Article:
The Tax Reform Act of 1986 has made major changes in the way the income (earned and unearned) is taxed. Actors are urged to consult the Internal Revenue Service or a tax professional (preferably one familiar with the entertainment industry) before attempting to file a tax return. Also obtain a copy of IRS Publication 17 (it's free) and read carefully those sections dealing with record keeping and the substantiation of deductions. Some locals and branches sponsor VITA (Volunteer Income Tax Assistance) programs to help Union members in preparing their tax returns (free of charge). You may want to check to see if there is a VITA program in your area.

Always be sure to fill out a W-4 form when you work. Be aware that the IRS may fine you for underwithholding (and will not pay you interest on overwithholding!). Check with your accountant or tax professional to make sure you are filling out the W-4 form in the way that benefits you best. Because of the uncertain nature of work in the entertainment industry, you may want to re-file your W-4 form with each employer one or more times during the year, depending on changes in your anticipated yearly income.

The Tax Reform Act of 1987 requires everyone five years of age or over to obtain a Social Security number. If you have not applied for one you should do so immediately since processing may take several weeks and you cannot be paid without one.

By law, all employees must now complete the one-page I-9 Form (Employment Eligibility Verification) and must present documentation confirming their right to work in the United States. Generally speaking, two pieces of identification are required, one from List B and one from List C. As an alternative, any single document from List A may be used. Acceptable documents are listed below.

United States Passport
Certificate of United States Citizenship. (INS form N-560 or N-561)
Certificate of Naturalization. (INS Form N-550 or N-570)
Unexpired foreign passport which contains employment authorization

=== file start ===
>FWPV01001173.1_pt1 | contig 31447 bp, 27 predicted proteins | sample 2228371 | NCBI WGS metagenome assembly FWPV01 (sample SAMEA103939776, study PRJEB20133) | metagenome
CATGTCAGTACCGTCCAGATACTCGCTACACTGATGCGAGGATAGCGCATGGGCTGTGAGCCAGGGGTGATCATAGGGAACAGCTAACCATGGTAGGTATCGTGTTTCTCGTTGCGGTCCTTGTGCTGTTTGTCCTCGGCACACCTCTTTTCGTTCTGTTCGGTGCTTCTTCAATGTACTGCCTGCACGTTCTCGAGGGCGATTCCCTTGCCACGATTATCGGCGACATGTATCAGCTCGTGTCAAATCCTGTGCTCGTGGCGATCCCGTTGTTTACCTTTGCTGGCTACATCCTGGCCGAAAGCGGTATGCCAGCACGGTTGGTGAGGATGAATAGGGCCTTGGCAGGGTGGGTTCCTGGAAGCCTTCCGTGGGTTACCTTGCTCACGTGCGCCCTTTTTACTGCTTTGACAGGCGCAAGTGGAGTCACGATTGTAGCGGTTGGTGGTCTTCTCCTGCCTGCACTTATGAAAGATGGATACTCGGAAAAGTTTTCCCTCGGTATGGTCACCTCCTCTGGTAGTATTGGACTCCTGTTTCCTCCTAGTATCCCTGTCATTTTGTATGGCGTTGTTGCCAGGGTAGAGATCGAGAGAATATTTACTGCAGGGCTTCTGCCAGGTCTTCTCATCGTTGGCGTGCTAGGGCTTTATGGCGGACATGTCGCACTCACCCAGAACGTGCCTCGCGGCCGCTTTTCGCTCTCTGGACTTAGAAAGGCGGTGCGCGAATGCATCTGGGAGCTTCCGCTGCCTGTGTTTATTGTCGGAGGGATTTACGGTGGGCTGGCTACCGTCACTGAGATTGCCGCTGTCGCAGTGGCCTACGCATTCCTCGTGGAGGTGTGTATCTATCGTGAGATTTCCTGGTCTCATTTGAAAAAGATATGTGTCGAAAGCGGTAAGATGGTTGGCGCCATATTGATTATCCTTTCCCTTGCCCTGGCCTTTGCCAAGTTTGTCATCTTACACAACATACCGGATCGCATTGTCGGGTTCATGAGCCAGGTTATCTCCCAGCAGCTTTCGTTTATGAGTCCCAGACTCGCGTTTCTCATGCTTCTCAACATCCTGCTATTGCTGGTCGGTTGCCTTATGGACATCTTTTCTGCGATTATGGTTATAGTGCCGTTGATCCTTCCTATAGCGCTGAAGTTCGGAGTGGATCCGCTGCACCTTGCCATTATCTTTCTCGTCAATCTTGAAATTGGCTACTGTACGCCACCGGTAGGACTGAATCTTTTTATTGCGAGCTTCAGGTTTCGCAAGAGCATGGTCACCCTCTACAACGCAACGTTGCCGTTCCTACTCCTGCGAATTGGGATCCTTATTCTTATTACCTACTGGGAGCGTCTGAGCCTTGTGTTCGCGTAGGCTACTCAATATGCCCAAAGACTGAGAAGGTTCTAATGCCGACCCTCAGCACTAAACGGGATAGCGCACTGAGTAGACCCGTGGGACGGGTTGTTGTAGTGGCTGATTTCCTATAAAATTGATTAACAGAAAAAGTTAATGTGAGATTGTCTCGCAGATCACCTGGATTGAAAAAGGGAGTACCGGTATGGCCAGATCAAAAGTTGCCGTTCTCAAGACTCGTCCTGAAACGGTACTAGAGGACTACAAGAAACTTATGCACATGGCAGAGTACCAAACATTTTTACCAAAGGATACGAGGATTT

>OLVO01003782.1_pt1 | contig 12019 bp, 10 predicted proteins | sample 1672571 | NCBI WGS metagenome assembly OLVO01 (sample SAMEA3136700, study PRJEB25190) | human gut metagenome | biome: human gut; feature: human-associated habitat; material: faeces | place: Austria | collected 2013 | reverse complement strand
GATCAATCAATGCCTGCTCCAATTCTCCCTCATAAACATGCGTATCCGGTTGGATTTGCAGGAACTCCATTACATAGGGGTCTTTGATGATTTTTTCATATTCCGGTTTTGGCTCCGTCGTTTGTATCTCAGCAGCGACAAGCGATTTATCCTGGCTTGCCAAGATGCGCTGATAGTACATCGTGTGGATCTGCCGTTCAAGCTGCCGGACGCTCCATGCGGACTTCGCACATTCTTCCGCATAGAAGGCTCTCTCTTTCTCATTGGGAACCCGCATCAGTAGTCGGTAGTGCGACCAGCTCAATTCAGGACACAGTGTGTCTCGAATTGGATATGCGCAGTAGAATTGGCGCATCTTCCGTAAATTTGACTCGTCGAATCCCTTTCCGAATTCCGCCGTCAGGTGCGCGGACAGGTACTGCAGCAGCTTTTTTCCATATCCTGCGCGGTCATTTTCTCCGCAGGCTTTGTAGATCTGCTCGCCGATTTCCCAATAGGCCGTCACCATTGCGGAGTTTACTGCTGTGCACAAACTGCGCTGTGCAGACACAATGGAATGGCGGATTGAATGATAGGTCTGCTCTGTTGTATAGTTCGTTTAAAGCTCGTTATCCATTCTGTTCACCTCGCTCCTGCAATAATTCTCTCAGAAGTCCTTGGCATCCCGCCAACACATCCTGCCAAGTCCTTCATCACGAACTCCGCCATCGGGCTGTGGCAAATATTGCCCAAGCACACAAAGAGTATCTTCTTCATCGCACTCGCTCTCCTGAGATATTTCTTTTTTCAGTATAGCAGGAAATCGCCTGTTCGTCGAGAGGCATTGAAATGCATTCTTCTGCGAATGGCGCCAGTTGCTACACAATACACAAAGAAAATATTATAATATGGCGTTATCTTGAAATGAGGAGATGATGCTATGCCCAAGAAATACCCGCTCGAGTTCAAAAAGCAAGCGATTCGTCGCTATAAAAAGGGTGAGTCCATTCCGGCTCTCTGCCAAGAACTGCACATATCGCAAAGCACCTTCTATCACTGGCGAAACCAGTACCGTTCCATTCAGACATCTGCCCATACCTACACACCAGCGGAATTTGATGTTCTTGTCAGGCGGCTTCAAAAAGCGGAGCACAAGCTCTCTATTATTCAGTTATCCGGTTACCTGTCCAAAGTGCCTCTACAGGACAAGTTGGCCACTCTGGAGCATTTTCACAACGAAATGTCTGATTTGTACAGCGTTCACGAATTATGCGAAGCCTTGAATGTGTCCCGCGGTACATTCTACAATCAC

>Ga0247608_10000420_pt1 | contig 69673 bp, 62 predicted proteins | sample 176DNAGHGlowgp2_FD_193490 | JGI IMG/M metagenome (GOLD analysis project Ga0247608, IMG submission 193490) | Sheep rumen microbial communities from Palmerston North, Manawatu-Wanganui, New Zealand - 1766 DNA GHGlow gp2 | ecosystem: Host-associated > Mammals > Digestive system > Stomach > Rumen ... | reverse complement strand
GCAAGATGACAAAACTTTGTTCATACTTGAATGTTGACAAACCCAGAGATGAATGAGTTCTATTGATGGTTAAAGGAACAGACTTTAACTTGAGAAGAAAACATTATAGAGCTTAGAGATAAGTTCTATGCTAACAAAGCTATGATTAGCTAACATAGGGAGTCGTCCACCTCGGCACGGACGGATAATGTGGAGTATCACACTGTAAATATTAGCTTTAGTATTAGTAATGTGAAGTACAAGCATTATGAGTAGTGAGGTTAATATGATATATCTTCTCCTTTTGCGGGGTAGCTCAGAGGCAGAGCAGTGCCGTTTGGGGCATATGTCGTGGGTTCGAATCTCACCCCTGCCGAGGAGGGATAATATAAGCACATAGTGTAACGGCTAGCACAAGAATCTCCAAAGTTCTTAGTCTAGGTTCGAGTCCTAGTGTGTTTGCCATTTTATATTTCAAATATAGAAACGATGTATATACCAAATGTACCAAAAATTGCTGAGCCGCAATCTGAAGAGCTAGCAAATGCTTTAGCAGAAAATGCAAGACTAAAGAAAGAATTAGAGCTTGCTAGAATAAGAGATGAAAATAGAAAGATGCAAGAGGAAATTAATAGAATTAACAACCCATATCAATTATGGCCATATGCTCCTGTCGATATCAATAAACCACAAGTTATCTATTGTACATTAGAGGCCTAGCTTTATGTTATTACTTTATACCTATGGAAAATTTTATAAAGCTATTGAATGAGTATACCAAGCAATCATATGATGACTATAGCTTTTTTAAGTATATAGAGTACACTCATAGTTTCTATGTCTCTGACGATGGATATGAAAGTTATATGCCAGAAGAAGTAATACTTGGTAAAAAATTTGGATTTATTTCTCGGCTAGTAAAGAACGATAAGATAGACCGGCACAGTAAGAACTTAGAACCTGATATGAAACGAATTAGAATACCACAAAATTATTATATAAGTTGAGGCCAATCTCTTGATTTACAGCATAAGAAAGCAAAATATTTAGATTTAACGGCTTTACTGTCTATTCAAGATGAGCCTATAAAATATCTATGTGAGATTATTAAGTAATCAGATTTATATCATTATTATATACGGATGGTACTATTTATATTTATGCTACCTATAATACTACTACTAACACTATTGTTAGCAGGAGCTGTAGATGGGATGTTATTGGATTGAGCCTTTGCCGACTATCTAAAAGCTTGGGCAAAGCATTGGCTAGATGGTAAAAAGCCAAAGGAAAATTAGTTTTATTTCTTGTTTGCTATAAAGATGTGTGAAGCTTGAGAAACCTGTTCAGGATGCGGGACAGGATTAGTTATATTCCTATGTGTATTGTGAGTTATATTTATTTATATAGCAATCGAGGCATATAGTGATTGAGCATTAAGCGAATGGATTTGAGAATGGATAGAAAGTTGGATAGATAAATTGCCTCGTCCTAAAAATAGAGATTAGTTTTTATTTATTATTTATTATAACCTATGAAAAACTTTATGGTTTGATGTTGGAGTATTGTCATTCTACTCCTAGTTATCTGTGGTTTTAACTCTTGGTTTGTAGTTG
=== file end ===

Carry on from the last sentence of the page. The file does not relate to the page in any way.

Alien Registration Receipt Card (INS Form 1-151 ) or Resident Alien Card (INS Fomm 1-551), provided that it contains a photograph of the bearer.
Temporary Resident Card. (INS Form 1-688)
Employment Authorization Card. (INS Form 1-688A)

For individuals 16 years of age or older
State-issued driver's license or state-issued identification card containing a photograph. If the driver's license or identification card does not contain a photograph, identifying information should be included, such as name, date of birth, sex, height, color of eyes, and address. School identification card with a photograph Voter's registration card United States Military card or draft record Identification card issued by federal, state or local government agencies Military dependent's identification card Native American tribal documents United States Coast Guard Merchant Mariner Card, Driver's license issued by a Canadian government authority.
For individuals under age 16 who are unable to produce one of the documents above:
School record or report card
Clinic, doctor or hospital record
Daycare or nursery school record
Work permit issued by any government agency

Social Security number card, other than one which has printed on its face "not valid for employment purposes."
An original or certified copy of a birth certificate issued by a state, county, or municipal authority bearing an official seal.
Unexpired INS employment authorization
Unexpired re-entry permit authorization (INS Form 1-327)
Unexpired Refugee Travel Document. (INS Form 1-571)
Certification of Birth issued by the Department of State. (Form FS-545)
Certification of Birth Abroad issued by the Department of State. (Form DS-1350)
United States Citizen Identification Card. (INS Form 1-197)
Native American tribal documents
Identification Card for use of Resident Citizen in the United States. (INS Form 1-179)